We Have a Teen Driver in the House

by Joanna

 We have a teen driver in the house.  OH. BOY. 

It’s only a permit right now. The real thing won’t come until this winter. Let me tell you the things that went through my head (or aloud) when the time came.

  1. AHHHHHH!!!!

  2. This won’t be so bad. He’s been through driver’s ed.

  3. Breathe in, breathe out…breathe in, breathe out.

  4. Over my dead body! Ugh, I hope I didn’t just jinx myself.


I’m not going to lie – it’s tough. And worrisome. And a little frightening. But then I remember when I had my driver’s permit. The rules were different at the time and this was in Illinois. I could drive if there was at least one other person in the car who had had their license for at least two years. So of course as soon as I got my permit, one of my older friends and I drove into Chicago (about 30 minutes away), with me driving, of course. I don’t know how my parents didn’t freak out. They might not have known, come to think of it. The latter is most likely the case. Sheeeesh.


So what can you do when this time comes? Remember that parents are the key. The Centers for Disease Control and Prevention has identified Eight Danger Zones For Teens Behind The Wheel and according to their website:

Eight teens a day are killed in car crashes. Make sure your young driver is aware of the leading causes of teen crashes, and put rules in place to help your teen stay safe.

  1. Driver inexperience. Most crashes happen during the first year a teen has a license. Provide at least 30 to 50 hours of supervised driving practice over at least six months. Make sure to practice on a variety of roads, at different times of day, and in varied weather and traffic conditions. This will help your teen gain the skills he or she needs to be safe.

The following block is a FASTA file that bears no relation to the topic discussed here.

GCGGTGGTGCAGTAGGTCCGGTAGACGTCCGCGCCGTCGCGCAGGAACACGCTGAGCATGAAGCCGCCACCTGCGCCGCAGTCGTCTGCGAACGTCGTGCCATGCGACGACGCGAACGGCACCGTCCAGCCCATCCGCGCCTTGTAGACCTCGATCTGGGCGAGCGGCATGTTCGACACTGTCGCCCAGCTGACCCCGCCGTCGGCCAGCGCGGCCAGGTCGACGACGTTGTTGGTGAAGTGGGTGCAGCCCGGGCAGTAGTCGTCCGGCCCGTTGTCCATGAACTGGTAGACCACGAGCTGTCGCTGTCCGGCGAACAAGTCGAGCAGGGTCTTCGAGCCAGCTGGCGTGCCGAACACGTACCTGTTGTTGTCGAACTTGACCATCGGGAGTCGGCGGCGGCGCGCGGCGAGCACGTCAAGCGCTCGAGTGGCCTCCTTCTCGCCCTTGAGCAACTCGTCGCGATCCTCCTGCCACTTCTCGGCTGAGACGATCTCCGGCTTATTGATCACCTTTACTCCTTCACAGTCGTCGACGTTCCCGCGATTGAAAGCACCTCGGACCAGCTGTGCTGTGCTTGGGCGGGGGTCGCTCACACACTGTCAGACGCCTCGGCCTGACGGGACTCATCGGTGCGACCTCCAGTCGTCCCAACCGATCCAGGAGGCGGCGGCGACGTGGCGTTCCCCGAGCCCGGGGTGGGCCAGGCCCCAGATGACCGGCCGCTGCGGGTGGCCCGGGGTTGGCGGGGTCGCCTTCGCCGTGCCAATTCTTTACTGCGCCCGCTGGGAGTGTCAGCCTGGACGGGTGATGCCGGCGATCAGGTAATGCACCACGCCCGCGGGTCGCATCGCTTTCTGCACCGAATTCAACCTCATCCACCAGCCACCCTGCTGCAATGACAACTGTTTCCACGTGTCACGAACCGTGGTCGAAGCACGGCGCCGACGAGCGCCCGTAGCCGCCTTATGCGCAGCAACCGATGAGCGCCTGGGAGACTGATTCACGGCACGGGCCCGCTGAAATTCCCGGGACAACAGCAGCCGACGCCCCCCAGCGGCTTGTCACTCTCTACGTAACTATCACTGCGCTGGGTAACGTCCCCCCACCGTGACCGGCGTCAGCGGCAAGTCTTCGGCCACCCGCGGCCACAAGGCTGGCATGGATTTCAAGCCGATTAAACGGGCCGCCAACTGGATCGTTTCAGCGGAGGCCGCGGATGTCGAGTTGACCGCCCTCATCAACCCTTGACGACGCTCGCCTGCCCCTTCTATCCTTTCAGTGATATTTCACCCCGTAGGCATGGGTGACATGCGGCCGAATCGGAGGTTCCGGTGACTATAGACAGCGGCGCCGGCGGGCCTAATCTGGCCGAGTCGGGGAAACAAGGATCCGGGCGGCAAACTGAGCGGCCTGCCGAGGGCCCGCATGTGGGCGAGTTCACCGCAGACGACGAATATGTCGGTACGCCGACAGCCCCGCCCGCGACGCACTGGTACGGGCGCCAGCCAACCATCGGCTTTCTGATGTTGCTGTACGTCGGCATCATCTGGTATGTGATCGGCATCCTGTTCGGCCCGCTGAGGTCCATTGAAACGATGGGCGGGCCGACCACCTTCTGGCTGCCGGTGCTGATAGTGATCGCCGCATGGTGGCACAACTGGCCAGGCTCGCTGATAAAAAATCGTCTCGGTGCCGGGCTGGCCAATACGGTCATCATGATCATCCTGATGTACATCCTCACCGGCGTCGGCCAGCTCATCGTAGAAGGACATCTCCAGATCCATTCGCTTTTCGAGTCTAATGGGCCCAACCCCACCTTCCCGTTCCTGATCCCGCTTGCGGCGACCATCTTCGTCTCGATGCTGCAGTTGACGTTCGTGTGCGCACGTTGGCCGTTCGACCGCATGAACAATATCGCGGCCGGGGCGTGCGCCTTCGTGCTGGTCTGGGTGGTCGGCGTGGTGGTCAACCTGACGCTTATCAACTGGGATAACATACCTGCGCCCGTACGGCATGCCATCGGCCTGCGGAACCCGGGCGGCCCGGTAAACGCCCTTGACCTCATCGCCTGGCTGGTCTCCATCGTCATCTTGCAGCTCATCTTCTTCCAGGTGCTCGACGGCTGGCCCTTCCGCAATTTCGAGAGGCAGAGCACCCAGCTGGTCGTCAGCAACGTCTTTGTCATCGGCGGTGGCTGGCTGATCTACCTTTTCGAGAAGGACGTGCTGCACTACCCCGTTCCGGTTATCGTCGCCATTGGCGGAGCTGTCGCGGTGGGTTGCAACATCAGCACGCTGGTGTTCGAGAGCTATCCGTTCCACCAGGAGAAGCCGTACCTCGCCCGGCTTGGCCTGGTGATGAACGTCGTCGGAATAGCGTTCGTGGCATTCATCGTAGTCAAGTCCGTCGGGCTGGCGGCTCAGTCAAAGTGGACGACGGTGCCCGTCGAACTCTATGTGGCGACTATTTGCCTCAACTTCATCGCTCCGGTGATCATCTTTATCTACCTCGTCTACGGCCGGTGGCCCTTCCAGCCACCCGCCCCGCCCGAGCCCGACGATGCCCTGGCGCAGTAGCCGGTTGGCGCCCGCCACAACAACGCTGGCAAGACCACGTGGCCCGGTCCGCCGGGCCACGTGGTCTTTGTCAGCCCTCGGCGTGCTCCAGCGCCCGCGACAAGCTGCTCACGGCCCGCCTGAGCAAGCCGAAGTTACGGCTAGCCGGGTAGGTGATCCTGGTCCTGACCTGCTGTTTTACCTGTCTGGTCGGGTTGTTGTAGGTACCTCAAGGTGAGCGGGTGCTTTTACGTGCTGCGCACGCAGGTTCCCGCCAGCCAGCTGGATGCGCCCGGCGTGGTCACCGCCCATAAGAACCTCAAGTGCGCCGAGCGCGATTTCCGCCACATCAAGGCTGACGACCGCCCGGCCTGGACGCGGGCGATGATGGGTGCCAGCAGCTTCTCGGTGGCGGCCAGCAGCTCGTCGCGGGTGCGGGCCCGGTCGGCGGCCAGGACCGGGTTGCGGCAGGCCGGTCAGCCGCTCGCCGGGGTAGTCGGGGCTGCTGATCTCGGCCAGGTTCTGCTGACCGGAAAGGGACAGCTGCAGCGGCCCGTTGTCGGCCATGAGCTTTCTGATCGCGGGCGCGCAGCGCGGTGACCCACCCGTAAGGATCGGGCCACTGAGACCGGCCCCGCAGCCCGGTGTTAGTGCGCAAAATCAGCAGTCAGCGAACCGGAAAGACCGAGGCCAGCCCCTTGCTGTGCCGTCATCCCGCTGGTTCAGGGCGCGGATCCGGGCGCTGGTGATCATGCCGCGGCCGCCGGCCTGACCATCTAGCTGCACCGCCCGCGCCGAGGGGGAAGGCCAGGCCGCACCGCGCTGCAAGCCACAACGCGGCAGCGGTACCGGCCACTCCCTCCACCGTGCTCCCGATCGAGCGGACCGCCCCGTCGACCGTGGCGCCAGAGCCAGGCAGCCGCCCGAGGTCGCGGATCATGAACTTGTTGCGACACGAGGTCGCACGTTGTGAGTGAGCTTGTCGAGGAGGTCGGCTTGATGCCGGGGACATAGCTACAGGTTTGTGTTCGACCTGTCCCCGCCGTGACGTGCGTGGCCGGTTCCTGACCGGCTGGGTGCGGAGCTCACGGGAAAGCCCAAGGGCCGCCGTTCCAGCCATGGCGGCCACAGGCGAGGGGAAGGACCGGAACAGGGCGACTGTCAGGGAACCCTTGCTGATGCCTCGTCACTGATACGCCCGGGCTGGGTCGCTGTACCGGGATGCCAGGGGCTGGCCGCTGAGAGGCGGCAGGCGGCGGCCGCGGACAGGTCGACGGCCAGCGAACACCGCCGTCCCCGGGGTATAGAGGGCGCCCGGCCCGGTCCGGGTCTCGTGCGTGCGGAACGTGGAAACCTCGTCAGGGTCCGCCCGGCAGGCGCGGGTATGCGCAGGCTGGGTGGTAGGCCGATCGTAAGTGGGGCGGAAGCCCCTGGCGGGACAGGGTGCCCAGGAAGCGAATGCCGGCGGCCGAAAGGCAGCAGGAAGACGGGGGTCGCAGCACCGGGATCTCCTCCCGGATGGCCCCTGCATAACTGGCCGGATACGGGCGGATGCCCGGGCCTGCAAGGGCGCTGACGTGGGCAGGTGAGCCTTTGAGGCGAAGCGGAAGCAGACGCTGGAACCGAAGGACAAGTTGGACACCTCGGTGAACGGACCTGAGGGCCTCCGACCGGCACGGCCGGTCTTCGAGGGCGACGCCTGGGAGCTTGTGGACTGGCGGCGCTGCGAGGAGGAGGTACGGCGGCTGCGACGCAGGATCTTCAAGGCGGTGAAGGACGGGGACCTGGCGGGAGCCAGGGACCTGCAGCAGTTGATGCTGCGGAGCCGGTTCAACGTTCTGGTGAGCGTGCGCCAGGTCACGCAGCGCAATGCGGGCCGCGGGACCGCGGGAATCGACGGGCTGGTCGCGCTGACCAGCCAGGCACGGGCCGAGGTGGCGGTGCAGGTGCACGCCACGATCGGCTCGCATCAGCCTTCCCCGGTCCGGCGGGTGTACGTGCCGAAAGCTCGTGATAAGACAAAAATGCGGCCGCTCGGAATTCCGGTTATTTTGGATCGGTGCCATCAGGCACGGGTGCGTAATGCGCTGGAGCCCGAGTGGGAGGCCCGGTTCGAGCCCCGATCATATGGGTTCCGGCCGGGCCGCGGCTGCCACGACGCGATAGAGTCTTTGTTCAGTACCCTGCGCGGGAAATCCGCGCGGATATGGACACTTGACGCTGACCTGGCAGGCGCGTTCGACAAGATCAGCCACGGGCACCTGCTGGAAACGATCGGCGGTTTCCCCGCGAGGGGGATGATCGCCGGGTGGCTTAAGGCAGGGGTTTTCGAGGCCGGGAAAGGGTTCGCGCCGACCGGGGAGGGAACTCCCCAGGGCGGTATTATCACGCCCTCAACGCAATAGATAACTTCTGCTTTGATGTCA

2. Driving with teen passengers. Crash risk goes up when teens drive with other teens in the car. Follow your state’s teen driving law for passenger restrictions. If your state doesn’t have such a rule, limit the number of teen passengers your child can have to zero or one. Keep this rule for at least the first six months.

  3. Nighttime driving. For all ages, fatal crashes are more likely to occur at night; but the risk is highest for teens. Make sure your teen is off the road by 9 or 10 p.m. for at least the first six months of licensed driving.

  4. Not using seat belts. The simplest way to prevent car crash deaths is to buckle up. Require your teen to wear a seat belt on every trip. This simple step can reduce your teen’s risk of dying or being badly injured in a crash by about half.

  5. Distracted driving. Distractions increase your teen’s risk of being in a crash. Don’t allow activities that may take your teen’s attention away from driving, such as talking on a cell phone, texting, eating, or playing with the radio.

  6. Drowsy driving. Young drivers are at highest risk for drowsy driving, which causes thousands of crashes every year. Teens are most tired and at risk when driving in the early morning or late at night. Be sure your teen is fully rested before he or she gets behind the wheel.

  7. Reckless driving. Research shows that teens lack the experience, judgment, and maturity to assess risky situations. Help your teen avoid the following unsafe behaviors.

    Speeding: Make sure your teen knows to follow the speed limit and adjust speed to road conditions.

    Tailgating: Remind your teen to maintain enough space behind the vehicle ahead to avoid a crash in case of a sudden stop.

    Insufficient scanning: Stress the importance of always knowing the location of other vehicles on the road.

  8. Impaired driving. Even one drink will impair your teen’s driving ability and increase the risk of a crash. Be a good role model: don’t drink and drive, and reinforce this message with your teen.


I think a lot of these apply for adults, too.


How do you/did you cope with teen driving in your house? Do you have any memories from when you were a teen driver?



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